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Airplanes follow invisible roads in the sky and can’t go anywhere they want

The sky has numerous invisible roads to guide the flight of airplanes.

By Vinícius Casagrande

To fly from city to city, airplanes cannot simply go the way they want. The sky has numerous invisible roads to guide the flight of airplanes. They are the airways, corridor-shaped air traffic control areas where airplanes travel.

Brazilian airways are defined by the Decea (Airspace Control Department) based on several parameters, including the geographical characteristics of the air and the movement of aircraft in a particular region of the country.

These highways link the air navigation aid points. On the ground, there are several antennas that emit signals for the orientation of aircraft, called VOR or NDB. The path the plane must take is a straight line between two antennas.

Within an airway, there are several such navigational aids. Depending on the altitude of the flight, the antennas may be 100 km to 200 km distant. Thus, the pilot follows the antennas until arriving at the final destination airport.

On aeronautical charts, airways (invisible roads) are marked with the names, magnetic heading (compass orientation) of each direction, and minimum altitude that the airplane must follow. A plane flying from Brasilia to Goiania, for example, should take the W10 airway.

Airways are invisible roads in the sky to airplanes (Image: Reproduction)

However, there are not always direct routes to connect two cities. In such cases, the pilot should look for the shortest route, but always within the airways. All of this planning must be done well before takeoff and reported to the air traffic control agencies in the flight plan of the trip.

At high altitudes (over 7.5 km), however, some flights may already follow airways that have more direct paths with the implementation of the RNAV (Aerea Navigation) system. This new standard uses guidance from satellite systems and other digital resources, not just ground-mounted antennas. As a result, airplanes can travel longer paths through areas where land navigation aids are not nearby.

Not all aircraft, however, are enabled to use the RNAV system. Aircraft must have advanced equipment on board and pilots receive specific training for this. This is already true for many of the commercial airplanes, but it is still far from small aircraft.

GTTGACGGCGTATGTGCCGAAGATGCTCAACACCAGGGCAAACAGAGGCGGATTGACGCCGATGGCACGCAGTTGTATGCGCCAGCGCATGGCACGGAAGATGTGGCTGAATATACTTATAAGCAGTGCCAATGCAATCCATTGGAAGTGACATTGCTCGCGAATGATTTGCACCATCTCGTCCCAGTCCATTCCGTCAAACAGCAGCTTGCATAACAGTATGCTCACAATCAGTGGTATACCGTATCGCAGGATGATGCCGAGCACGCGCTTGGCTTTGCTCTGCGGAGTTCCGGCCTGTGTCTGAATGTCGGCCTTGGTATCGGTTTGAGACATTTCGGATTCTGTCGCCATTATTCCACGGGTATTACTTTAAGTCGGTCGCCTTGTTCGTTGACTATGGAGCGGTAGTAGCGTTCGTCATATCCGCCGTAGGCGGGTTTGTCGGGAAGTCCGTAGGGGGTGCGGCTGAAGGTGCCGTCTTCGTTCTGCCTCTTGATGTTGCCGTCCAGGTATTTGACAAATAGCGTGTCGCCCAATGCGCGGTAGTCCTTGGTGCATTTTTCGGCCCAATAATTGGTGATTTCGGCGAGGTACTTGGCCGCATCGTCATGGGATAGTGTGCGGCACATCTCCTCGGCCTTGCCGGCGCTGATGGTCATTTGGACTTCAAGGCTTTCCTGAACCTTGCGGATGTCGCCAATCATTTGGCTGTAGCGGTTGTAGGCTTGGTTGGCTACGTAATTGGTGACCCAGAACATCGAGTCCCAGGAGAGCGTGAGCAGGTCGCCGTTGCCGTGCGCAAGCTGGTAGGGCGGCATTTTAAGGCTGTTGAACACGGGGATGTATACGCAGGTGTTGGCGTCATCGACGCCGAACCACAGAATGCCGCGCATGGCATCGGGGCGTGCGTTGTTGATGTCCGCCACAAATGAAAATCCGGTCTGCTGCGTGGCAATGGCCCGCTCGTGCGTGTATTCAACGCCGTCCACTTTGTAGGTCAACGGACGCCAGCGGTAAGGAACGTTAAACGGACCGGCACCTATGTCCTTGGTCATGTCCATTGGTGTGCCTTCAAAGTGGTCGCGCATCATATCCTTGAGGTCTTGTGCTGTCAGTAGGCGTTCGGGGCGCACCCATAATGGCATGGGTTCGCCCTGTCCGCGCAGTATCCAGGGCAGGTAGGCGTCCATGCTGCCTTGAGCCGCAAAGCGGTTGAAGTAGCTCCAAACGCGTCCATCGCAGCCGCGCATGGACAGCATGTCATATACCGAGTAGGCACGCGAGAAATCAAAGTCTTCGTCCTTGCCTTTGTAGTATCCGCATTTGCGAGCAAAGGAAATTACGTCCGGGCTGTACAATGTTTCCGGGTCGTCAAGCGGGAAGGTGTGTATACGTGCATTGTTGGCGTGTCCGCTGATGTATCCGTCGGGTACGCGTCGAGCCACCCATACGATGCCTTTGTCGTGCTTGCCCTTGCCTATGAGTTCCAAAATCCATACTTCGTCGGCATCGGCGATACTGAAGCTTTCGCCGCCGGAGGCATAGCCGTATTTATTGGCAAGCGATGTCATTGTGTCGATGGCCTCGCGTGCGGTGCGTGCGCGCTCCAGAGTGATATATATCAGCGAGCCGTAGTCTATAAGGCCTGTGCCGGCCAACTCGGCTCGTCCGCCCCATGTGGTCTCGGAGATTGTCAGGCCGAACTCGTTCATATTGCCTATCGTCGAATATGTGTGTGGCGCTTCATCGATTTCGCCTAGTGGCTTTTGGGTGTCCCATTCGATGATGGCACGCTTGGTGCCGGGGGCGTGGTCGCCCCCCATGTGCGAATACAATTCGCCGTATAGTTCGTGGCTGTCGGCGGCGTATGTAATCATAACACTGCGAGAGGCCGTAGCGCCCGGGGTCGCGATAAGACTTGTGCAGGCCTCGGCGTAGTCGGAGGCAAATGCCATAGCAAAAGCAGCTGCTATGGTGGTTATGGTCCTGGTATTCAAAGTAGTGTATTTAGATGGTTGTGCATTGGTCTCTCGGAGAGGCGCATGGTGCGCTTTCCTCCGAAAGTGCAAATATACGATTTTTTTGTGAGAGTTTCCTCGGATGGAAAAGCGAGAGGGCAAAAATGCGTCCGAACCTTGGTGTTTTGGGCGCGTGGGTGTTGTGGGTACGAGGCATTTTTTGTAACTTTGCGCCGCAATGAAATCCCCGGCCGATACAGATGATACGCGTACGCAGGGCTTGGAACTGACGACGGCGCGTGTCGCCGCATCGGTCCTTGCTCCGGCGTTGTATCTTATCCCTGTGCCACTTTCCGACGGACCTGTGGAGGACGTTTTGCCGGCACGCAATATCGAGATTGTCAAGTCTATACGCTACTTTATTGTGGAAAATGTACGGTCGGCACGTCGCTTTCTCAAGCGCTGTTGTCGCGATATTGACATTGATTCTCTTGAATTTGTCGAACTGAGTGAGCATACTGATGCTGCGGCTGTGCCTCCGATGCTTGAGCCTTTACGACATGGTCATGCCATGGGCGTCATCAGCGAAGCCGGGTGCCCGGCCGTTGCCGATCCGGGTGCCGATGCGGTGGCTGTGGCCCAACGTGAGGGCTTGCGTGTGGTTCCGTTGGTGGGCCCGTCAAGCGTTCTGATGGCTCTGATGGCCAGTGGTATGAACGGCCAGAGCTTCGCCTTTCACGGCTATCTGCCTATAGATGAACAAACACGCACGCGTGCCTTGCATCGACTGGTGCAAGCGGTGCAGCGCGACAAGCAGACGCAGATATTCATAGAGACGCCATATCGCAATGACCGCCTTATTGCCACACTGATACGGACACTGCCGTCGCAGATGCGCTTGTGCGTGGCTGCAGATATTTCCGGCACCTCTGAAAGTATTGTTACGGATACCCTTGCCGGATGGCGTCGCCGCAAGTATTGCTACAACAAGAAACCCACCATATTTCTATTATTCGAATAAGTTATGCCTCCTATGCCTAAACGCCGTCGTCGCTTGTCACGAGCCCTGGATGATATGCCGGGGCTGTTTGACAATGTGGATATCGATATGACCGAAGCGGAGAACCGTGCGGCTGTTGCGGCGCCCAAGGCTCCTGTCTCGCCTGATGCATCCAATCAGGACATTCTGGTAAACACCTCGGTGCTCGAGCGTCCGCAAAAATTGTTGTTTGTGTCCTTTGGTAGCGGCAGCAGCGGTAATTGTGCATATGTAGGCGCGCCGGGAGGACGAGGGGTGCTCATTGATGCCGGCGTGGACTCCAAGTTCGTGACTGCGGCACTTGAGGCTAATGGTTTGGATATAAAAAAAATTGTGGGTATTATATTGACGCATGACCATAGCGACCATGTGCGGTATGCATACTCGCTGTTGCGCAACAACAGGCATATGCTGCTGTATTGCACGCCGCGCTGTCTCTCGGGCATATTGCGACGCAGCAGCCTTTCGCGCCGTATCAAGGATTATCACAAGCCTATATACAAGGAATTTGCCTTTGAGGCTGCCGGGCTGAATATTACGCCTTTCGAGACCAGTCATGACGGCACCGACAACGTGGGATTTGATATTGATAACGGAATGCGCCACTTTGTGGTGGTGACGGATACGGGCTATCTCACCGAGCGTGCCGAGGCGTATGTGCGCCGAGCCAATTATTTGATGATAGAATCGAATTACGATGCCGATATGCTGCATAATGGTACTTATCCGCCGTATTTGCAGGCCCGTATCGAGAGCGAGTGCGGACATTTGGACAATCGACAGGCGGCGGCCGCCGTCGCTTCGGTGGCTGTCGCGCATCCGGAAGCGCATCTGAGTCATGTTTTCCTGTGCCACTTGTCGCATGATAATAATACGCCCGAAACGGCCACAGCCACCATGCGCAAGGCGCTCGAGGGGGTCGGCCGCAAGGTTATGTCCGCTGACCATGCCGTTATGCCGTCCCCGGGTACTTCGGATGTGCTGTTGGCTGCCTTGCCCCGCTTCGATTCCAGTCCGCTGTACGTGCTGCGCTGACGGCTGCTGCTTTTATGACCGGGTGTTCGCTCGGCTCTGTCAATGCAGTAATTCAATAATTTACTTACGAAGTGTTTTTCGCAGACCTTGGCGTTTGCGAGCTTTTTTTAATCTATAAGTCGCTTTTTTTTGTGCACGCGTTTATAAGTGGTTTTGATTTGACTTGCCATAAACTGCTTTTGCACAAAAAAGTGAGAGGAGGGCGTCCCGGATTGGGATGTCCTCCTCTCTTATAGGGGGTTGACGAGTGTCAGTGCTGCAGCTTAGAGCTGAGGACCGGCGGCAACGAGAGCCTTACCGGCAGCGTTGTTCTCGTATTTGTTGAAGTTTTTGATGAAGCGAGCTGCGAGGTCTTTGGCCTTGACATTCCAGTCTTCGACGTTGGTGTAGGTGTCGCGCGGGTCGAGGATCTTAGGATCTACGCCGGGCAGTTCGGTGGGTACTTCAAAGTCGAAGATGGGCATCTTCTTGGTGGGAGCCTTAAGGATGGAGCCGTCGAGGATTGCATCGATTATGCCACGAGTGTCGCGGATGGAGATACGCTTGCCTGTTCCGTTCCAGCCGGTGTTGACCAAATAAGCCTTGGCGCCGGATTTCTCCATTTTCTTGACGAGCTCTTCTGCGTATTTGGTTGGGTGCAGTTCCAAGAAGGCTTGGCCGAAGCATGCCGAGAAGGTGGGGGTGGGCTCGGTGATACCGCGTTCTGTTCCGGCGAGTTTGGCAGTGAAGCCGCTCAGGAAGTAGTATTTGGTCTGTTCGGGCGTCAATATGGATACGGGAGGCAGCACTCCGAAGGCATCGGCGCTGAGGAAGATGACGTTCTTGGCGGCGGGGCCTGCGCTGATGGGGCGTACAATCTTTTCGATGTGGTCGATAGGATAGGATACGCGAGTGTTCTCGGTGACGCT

Different altitudes to avoid collision

The width of the airways can be 30 km (up to 7,5 km altitude) or 80 km (above 7,5 km altitude). But the main way to maintain the safety of airplanes flying simultaneously on the same airway is with the vertical separation of aircraft.

The minimum safe vertical distance should be 1,000 feet (305 meters). To create a clearer picture, it is as if the airways were like shelf-shaped roads – if cars go side by side, planes fly on top of each other.

Two planes flying in the opposite direction on the same airway should never meet at the same altitude. In the example of travel between Brasilia and Goiania on the W10, the flights leaving the federal capital follow at even altitudes from 16,000 feet, such as 18,000 feet, 20,000 feet and so on.

On the return flight between Goiania and Brasilia, planes must fly at odd altitudes from 15,000 feet, such as 17,000 feet, 19,000 feet and 21,000 feet.

With this split between even and odd flight levels, the air traffic control system ensures that there is a minimum vertical separation of at least 1,000 feet between two planes that cross the sky in opposite directions – the Legacy jet crash and the Gol plane in 2006 only happened because of several consecutive failures of both air traffic control and US Legacy pilots.

Aircraft chart with aircraft special routes (image: Reproduction)

Visual flights

Some airplanes may fly off airways. For this, however, they need to be able to visually identify references in soil. The rules for so-called visual flights require a minimum horizontal visibility of 5 km to an altitude of 10,000 feet (3 km). For flights between 10,000 feet and 14,500 feet (4.4 km), the minimum horizontal visibility rises to 8 km (over 14,500 feet, visual flights are prohibited).

In visual flight condition, any type of airplane or helicopter can follow the route you prefer. However, it must maintain an altitude following a concept similar to that established within the airways to ensure a minimum separation of 1,000 feet from aircraft flying in the opposite direction.

In some high-traffic areas near major airports, some sky roads have also been created for visual flights. On this type of flight, however, they are called visual corridors or special aircraft routes. These corridors have a reduced maximum flight altitude, averaging between 500 meters and 1 km above ground, so as not to interfere with the traffic of large aircraft.

Source: All On Board – UOL

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